Mr. Speaker, I would like to start by thanking all members of Parliament for engaging in this debate. It has been a great opportunity to bring the intentions of Bill C-583 to the forefront.
I will talk briefly about the impetus for the bill and my belief in it. However, before I get to that, there are a few people in my community in the Yukon I would like to thank for all the work they have done to support this legislation getting this far.
I would particularly like to thank Rod Snow and Heather MacFadgen; the great people at FASSY and Mike McCann; and a good friend and former member of the Royal Canadian Mounted Police, Gina Nagano, who provided some fantastic insight into the merits of Bill C-583 on a recent visit here in Ottawa.
My staff, of course, as members can imagine the evolution of this bill, have done a tremendous amount of work with the broad stakeholders across Canada, and for that I thank them.
I thank the great stakeholders in our nation who have done so much work that we have been able to get the bill to this point.
I want to touch on one thing, so that those across the community realize. Unfortunately, in the life of a private member's bill, time is not always our friend. We know that it is not immediate, but as we near the end of the 41st Parliament, I am being very realistic about the chances of my bill now getting through all the phases a bill needs to go through, including three readings in the Senate. It is important to me that we do not just have a symbolic victory for this bill, but that we actually have concrete, measurable, and tangible things.
On that note, I was proud to support the government's initiative to expedite the subject matter of this bill, move it into committee, break down the silos, and go across departments to study this bill from a broader range than the focus I had under Bill C-583. From that, I have absolutely no doubt whatsoever that we are going to achieve outcomes and recommendations that will provide a broader benefit for the entire community of FASD. I very much look forward to seeing the results of that study and hearing expert testimony right across Canada, particularly from my home territory in the Yukon, which I know are leading the way in FASD research. I am looking forward to that.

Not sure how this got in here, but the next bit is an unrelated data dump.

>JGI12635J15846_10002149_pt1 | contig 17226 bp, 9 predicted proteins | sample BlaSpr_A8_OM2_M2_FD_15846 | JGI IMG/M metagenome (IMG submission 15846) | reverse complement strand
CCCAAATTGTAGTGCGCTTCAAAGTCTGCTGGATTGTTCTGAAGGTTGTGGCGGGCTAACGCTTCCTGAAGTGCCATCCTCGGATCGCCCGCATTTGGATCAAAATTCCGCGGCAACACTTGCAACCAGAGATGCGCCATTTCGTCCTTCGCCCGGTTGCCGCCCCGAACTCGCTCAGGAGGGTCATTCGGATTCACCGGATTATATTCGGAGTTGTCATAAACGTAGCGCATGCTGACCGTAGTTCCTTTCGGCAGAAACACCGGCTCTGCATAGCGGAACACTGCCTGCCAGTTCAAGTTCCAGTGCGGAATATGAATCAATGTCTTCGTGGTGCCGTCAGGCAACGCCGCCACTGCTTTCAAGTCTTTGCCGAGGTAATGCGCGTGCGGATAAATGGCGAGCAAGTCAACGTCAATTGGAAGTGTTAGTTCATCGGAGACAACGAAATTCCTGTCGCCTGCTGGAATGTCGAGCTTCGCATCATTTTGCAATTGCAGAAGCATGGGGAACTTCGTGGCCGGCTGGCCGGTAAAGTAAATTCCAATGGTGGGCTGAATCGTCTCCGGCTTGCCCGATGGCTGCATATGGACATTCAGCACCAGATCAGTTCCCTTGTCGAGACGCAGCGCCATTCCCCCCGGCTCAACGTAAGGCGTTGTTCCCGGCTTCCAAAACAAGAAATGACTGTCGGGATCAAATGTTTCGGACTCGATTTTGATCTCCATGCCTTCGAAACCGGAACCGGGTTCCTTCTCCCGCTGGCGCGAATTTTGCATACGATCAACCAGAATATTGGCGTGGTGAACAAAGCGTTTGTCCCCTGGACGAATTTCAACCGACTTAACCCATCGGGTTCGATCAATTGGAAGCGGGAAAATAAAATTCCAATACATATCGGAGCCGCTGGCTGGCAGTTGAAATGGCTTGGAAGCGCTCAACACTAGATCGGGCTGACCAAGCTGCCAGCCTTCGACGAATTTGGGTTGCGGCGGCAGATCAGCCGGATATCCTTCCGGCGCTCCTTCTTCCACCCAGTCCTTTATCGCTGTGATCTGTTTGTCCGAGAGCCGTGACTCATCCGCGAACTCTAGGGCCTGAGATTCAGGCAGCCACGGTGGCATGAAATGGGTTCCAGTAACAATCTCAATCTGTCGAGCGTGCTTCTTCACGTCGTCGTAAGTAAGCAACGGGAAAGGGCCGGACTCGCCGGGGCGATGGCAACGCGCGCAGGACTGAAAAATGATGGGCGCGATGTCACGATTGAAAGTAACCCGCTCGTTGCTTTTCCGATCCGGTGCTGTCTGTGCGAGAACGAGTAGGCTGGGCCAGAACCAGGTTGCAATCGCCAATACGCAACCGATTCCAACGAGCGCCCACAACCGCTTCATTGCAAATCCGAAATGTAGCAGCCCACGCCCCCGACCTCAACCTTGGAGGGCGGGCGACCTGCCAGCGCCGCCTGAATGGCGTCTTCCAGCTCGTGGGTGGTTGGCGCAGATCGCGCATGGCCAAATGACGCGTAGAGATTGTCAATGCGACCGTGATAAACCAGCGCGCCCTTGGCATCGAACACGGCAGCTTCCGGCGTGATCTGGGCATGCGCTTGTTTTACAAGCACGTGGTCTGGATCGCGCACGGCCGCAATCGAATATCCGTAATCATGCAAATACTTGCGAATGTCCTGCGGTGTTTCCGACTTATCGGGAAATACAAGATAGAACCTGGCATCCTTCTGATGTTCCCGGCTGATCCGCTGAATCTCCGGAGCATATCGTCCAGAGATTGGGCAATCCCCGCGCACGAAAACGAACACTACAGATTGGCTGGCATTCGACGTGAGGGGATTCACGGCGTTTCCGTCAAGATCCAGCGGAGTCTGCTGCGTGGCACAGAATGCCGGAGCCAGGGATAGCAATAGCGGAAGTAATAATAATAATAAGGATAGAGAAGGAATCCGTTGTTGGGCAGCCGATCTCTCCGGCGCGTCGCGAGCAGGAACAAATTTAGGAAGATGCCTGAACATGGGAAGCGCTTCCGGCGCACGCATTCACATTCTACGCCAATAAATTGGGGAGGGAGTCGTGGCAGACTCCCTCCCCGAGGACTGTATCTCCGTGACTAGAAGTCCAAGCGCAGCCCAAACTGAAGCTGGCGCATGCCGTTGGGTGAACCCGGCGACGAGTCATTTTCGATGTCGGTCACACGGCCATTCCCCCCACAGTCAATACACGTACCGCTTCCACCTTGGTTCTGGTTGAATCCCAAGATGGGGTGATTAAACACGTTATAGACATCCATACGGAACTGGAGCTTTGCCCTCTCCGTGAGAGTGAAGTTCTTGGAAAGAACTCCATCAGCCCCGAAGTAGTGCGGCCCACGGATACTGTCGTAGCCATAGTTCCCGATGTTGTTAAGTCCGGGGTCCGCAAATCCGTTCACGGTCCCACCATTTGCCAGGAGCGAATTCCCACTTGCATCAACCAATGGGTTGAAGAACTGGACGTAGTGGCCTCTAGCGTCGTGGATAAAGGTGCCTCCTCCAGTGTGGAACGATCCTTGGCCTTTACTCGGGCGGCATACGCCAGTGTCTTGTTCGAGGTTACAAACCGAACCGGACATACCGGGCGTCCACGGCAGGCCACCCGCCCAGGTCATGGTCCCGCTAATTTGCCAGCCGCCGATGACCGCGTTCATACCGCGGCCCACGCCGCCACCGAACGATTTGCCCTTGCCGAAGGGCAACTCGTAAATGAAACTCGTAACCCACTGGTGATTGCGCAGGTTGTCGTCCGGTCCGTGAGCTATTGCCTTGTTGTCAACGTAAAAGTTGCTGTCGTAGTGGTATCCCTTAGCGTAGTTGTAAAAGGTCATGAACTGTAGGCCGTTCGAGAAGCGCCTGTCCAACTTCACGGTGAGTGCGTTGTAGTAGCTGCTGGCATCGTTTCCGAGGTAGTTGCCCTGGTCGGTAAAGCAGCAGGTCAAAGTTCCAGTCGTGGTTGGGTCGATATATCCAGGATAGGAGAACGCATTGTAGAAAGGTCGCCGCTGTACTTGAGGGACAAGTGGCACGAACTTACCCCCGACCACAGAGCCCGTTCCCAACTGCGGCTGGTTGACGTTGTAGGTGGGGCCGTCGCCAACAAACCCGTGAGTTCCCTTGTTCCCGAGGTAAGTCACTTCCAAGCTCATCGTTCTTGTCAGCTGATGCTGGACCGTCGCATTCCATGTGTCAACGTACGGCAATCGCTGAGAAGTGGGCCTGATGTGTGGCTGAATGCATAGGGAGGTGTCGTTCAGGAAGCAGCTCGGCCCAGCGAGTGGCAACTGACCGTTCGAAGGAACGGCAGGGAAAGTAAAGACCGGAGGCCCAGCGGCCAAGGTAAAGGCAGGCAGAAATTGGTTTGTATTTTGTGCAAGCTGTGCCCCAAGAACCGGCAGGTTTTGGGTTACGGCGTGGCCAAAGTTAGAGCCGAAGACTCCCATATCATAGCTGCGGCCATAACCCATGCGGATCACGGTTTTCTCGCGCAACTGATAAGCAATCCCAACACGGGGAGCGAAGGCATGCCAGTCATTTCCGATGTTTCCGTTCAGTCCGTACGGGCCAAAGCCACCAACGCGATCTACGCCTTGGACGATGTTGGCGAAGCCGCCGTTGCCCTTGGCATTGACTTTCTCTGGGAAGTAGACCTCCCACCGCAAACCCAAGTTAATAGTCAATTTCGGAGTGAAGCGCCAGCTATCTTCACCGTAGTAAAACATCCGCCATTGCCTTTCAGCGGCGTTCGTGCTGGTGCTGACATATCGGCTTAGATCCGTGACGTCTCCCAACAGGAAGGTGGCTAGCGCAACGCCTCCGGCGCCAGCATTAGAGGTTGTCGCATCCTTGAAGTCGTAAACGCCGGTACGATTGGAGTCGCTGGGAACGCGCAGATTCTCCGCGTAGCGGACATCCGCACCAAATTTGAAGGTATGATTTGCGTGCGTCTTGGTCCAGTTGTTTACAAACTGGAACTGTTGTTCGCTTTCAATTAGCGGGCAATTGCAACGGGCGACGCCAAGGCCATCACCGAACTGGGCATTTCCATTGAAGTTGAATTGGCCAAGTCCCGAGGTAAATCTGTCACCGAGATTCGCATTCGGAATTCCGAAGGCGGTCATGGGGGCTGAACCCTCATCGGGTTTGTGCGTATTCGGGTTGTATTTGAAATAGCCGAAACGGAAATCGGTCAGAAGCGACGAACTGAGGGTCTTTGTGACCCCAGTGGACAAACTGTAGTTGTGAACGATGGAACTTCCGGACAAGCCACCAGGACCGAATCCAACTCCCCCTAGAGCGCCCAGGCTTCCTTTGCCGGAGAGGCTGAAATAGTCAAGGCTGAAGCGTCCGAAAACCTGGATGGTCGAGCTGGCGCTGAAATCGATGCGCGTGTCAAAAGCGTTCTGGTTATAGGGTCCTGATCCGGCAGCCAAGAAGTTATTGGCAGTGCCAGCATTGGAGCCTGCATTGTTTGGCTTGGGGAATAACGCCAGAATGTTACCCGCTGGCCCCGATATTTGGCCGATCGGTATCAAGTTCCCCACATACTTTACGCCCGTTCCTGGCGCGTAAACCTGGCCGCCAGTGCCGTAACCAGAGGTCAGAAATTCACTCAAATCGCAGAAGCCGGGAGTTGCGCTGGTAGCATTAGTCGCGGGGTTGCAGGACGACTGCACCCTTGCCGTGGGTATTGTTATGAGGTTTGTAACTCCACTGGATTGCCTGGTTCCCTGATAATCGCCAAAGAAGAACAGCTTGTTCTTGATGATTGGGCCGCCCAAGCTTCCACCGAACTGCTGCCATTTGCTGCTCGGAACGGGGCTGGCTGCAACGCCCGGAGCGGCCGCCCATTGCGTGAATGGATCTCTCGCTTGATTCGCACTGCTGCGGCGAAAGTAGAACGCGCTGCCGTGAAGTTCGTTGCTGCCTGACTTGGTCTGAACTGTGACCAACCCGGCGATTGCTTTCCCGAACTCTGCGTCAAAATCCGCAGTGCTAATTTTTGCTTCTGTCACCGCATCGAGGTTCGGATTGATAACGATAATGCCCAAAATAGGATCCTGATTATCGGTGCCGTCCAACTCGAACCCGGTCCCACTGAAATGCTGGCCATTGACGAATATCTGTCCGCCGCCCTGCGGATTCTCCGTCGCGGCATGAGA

I know the recommendations are going to be concrete. I know they are going to be solid and beneficial to the entire community. I know, without exception, that we are going to build on the great work we are already doing as a government, take those recommendations, and come out with an action plan that will invariably improve the lives of people living with FASD in Canada. I am very excited about that.
I cannot help but notice that, in the world of social media, already the NDP has tweeted out that I have agreed to kill my own bill. Let me correct the record on that point before those members get on their tweeter storm.
This is an important step for people living with FASD and an important step for the community. I urge NDP members, before they launch out into their social media hack job on this, to understand that this is critical for the community and important for the people across this country. Their opportunity to study and research this is going to be the most significant step forward that we have had on FASD in a long time in the Canadian Parliament. For that I am proud, and for their previous support of my bill, I am thankful. However, I ask them, I urge them, to not play politics with this issue, get on board, support the committee, provide witnesses, participate wholeheartedly and fulsomely, provide recommendations that are going to help this community, avoid the social media attack campaign that they have already started less than a minute and a half ago, and get on side with this community. That is what I am asking as we move forward, and I look forward it.
Fundamentally, as a former member of the Royal Canadian Mounted Police and as a deputy superintendent of the Whitehorse correctional facility, I know and I have seen first-hand the impact of the criminal justice system on people living with FASD who involve themselves or get mixed up in it. I believe fundamentally that the merits of my bill are sound and I stand behind the tenets of that piece of legislation. Were it not for the time I had left, this bill would still be going forward, and I know with a good amount of support from the House of Commons.
I will leave members with this note.
I know that our government stands behind victims, and victims first, and people with FASD are victims first. Long before they ever become offenders in the criminal justice system, they are victims. There is no other population in our country who, when they take their very first breath, are on a crash course with the criminal justice system, and that is true for people with FASD.
I look forward to bringing this issue to committee, getting great results with the subject matter experts who exist in our nation, and finding concrete and real results.
I look forward to everyone in this place participating wholeheartedly in that study so that we can improve the lives of Canadians. I thank the government for its efforts on this.